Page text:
Well, it looks like someone took my advice.
On June 6th, Forrest Fenn announced on his blog that his treasure has been found.
In such quiet fashion ends a ten-year search undertaken by an estimated 350,000 people, one that sadly cost five of those people their lives.
In 2010, Forrest Fenn hid a treasure chest full of gold and diamonds, purported to be worth millions, somewhere in the Rocky Mountains. The only clues offered — nine, to be specific — were hidden in his poem, “The Thrill of the Chase.”
[Image courtesy of Westword.]
After eight years — and several of the deaths mentioned above — Fenn offered a few new clues in the hopes of preventing any further tragedies:
The treasure chest is not under water, nor is it near the Rio Grande River. It is not necessary to move large rocks or climb up or down a steep precipice.
Please remember that I was about 80 when I made two trips from my vehicle to where I hid the treasure.
In the two years since those clues were released, many more attempts have been made to find the treasure.
And now, with this brief announcement, it appears to be over:
It was under a canopy of stars in the lush, forested vegetation of the Rocky Mountains and had not moved from the spot where I hid it more than 10 years ago. I do not know the person who found it, but the poem in my book led him to the precise spot.
I congratulate the thousands of people who participated in the search and hope they will continue to be drawn by the promise of other discoveries.
So the search is over. Look for more information and photos in the coming days.
Fenn claimed in a local interview that the chest had been found “a few days” before he broke the story. Additionally, he told the Santa Fe New Mexican:
“The guy who found it does not want his name mentioned. He’s from back East,” he said, adding that it was confirmed from a photograph the man sent him.
The paper then reported that Fenn “declined to produce the photograph Sunday.”
[Image courtesy of the Santa Fe New Mexican.]
But, as you might expect when there are millions of dollars at stake, this news is not without controversy.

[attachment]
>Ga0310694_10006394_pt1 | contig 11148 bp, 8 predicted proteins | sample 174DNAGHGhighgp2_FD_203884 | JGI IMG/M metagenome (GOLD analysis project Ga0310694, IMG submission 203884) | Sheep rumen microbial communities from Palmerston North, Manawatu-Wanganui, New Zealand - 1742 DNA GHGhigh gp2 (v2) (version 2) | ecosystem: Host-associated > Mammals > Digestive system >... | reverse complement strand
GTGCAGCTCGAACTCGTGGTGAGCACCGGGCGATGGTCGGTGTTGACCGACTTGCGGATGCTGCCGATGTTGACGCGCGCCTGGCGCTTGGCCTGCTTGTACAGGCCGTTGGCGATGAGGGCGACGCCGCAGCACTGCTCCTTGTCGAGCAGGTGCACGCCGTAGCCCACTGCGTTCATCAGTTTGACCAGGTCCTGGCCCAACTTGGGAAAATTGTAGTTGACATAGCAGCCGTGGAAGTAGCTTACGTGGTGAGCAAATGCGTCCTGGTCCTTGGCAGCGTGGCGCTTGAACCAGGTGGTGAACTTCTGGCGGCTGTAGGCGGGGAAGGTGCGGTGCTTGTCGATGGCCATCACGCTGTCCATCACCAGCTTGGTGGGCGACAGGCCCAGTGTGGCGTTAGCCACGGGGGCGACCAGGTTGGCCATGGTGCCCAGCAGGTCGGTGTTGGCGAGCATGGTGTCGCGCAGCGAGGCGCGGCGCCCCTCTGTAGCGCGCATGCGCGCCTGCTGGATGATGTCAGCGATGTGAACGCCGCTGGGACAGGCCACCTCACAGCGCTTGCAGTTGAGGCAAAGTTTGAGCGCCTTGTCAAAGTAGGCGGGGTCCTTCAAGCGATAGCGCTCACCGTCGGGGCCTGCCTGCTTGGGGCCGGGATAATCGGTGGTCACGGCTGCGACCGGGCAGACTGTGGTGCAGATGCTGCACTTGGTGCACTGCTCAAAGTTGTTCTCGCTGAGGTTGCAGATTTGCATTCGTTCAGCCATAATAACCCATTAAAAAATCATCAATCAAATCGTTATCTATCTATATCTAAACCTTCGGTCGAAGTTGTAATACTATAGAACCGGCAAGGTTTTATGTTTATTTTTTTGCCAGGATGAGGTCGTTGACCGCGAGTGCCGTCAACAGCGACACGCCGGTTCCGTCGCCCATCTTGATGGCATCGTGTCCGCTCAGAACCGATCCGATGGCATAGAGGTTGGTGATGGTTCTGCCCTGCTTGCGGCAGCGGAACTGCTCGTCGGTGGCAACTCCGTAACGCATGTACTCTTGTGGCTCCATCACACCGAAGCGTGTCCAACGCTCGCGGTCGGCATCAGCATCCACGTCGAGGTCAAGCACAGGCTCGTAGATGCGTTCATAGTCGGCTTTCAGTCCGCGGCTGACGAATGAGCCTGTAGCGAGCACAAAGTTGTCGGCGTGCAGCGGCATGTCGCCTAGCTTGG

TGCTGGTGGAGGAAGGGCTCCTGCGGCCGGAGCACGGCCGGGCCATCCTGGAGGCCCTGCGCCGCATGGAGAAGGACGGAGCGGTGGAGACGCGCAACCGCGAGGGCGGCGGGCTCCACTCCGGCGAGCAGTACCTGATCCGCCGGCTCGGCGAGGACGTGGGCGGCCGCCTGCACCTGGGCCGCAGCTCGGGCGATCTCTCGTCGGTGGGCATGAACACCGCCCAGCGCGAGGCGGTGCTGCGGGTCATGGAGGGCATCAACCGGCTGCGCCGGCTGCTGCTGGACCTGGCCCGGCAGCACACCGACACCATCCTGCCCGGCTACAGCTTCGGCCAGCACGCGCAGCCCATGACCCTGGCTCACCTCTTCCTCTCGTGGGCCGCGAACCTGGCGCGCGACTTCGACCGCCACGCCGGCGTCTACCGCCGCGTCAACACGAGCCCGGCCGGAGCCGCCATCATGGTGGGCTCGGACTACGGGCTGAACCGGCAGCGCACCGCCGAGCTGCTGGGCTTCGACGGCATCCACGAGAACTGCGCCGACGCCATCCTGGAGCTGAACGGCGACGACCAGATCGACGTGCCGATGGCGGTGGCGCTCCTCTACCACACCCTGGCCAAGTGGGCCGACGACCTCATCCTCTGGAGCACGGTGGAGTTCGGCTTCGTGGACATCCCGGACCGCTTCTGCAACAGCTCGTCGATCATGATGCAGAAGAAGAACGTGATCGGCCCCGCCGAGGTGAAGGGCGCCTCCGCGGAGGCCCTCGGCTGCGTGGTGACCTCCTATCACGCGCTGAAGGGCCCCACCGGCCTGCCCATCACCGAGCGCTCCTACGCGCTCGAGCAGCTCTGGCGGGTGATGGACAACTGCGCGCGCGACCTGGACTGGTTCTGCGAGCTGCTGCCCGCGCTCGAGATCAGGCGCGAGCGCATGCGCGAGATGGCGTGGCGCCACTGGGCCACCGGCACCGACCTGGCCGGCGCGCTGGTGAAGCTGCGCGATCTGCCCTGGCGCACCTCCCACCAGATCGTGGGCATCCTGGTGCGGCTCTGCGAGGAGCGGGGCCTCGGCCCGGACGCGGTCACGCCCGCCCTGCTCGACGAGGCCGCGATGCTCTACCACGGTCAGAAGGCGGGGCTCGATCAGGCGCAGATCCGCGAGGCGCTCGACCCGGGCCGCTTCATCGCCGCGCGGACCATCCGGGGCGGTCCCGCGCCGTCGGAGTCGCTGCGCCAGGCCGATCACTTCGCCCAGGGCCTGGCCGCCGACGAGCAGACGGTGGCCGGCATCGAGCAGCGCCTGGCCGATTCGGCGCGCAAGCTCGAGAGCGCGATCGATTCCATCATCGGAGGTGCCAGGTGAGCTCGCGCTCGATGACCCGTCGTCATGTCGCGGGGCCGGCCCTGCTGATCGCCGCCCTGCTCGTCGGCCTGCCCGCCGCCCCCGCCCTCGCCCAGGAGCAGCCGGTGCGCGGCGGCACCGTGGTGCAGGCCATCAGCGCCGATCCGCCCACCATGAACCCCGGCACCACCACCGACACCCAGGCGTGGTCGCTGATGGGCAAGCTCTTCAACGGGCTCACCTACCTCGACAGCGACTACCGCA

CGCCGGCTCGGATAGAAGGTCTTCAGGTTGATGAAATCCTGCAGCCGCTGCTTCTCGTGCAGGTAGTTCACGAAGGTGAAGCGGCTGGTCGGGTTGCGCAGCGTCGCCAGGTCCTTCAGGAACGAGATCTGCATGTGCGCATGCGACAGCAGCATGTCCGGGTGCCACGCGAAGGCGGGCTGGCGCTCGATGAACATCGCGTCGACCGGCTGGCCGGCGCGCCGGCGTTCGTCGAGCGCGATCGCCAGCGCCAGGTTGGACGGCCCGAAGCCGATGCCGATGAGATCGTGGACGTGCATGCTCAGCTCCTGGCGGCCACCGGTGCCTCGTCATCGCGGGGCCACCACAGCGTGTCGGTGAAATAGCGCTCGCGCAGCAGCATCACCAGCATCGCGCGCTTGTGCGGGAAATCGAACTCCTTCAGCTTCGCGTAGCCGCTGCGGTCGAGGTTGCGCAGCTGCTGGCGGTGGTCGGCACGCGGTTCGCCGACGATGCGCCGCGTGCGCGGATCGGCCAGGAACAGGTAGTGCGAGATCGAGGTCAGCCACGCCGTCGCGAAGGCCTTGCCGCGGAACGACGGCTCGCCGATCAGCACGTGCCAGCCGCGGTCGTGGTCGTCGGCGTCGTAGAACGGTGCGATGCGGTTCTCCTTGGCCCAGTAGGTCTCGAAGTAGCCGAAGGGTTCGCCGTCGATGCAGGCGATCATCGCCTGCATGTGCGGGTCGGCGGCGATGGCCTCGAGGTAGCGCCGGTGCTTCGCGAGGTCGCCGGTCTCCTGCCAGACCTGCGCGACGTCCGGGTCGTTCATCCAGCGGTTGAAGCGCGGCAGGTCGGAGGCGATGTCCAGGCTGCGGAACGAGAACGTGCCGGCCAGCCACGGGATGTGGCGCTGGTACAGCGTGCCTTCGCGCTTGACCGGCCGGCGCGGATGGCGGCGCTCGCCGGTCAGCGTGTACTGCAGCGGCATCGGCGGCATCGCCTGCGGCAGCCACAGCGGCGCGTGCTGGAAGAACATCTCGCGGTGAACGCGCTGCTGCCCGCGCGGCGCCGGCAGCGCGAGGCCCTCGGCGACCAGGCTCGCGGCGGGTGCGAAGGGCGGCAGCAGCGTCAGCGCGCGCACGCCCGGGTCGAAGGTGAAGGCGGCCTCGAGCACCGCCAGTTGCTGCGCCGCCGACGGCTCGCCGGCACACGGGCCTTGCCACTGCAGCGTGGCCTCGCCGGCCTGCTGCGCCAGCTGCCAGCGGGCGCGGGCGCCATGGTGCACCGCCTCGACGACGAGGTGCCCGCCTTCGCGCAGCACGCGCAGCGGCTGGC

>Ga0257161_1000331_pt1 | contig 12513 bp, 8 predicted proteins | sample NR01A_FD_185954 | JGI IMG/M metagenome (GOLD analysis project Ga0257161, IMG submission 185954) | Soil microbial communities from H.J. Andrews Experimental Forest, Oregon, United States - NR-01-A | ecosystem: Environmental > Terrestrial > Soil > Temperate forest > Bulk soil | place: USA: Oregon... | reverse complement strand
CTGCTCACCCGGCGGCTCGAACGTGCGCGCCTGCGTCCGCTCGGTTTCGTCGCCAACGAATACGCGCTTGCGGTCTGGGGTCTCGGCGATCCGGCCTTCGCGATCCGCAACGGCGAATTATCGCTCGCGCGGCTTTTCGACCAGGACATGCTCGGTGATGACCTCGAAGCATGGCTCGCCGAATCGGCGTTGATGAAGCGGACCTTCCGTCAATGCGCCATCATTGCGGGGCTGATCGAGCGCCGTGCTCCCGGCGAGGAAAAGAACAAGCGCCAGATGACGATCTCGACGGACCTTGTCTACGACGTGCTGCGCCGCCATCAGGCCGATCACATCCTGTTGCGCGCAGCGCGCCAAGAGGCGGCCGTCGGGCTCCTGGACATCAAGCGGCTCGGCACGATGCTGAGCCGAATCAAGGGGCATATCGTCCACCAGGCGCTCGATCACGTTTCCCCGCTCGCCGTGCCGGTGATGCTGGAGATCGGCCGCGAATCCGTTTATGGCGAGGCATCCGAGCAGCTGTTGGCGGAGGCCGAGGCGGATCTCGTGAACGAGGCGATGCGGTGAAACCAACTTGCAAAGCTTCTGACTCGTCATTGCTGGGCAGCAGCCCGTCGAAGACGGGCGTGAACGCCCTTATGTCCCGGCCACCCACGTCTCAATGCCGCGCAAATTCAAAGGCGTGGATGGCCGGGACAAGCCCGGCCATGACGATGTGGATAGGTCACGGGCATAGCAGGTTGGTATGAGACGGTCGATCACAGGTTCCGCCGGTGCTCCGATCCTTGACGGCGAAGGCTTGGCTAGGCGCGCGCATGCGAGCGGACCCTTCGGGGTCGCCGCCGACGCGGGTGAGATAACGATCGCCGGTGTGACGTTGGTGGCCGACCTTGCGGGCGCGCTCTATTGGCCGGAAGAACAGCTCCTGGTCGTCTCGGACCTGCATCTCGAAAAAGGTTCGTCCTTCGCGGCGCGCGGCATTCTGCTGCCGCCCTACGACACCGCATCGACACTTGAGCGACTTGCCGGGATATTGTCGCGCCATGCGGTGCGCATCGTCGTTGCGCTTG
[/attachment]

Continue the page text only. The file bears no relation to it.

A real estate attorney in Chicago alleges that she solved the puzzle but was hacked and had the solution stolen from her. Supposedly, the thief had been taunting her through text messages for months. She is suing not only to prevent the unnamed treasure hunter from selling any of the treasure, but also to have the court award the chest to her as well.
This seems like a peculiar scenario. Unless she was unwisely braggadocious about her solve, how would someone she doesn’t know “hack” her, steal her solution, and then beat her to the treasure?
(Having traveled between Chicago and Santa Fe over twenty times as part of her search, she claims she’s spent between $10,000 and $30,000 trying to locate the treasure, only to have it stolen out from under her.)
This isn’t the only lawsuit tied to Fenn’s treasure hunt. He was previously sued for $1.5 million by a Colorado man who claimed Fenn cheated him out the treasure through misleading clues and fraudulent statements. (This case was thrown out by a judge in late February, but the claimant is petitioning to have it reopened.)
A third case is pending, and the plaintiff believes Fenn is fraudulently announcing the treasure has been found in order to undermine his case.
Of course, there are folks who believe the treasure was found years ago, but Fenn never told anyone, using the mystery to feed fame and book sales.
And then, there are those who claim the treasure never existed at all.
[Image courtesy of Wikipedia.]
I must admit, I can understand the doubters’ skepticism. It’s a little too perfect, isn’t it? Exactly ten years after he first hid it, despite no new clues for two years, suddenly the treasure is found.
And yet, we have no photograph, no identity for who found it, and court cases already claiming theft and chicanery. All we’re left with is a brief announcement, a small flurry of press, and more questions.
Who found Forrest Fenn’s treasure?
Was the solution stolen?
Did the treasure ever exist in the first place?
Perhaps we’ve waited ten years only to end up with a new mystery.
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